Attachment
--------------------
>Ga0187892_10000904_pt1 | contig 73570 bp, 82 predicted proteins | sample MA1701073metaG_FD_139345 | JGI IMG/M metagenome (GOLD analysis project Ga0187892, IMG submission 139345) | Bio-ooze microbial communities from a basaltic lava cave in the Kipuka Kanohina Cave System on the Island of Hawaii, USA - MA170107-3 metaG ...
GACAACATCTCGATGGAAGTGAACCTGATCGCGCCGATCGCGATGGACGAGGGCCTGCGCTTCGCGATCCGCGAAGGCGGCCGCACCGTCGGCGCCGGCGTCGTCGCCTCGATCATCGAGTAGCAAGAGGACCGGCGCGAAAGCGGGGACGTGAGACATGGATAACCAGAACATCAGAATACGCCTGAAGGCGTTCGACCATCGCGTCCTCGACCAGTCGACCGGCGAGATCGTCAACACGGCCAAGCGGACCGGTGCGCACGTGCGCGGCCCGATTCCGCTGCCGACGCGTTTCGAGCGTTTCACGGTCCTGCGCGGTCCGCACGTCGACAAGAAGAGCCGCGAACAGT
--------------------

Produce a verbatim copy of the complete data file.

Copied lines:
>Ga0187892_10000904_pt1 | contig 73570 bp, 82 predicted proteins | sample MA1701073metaG_FD_139345 | JGI IMG/M metagenome (GOLD analysis project Ga0187892, IMG submission 139345) | Bio-ooze microbial communities from a basaltic lava cave in the Kipuka Kanohina Cave System on the Island of Hawaii, USA - MA170107-3 metaG ...
GACAACATCTCGATGGAAGTGAACCTGATCGCGCCGATCGCGATGGACGAGGGCCTGCGCTTCGCGATCCGCGAAGGCGGCCGCACCGTCGGCGCCGGCGTCGTCGCCTCGATCATCGAGTAGCAAGAGGACCGGCGCGAAAGCGGGGACGTGAGACATGGATAACCAGAACATCAGAATACGCCTGAAGGCGTTCGACCATCGCGTCCTCGACCAGTCGACCGGCGAGATCGTCAACACGGCCAAGCGGACCGGTGCGCACGTGCGCGGCCCGATTCCGCTGCCGACGCGTTTCGAGCGTTTCACGGTCCTGCGCGGTCCGCACGTCGACAAGAAGAGCCGCGAACAGT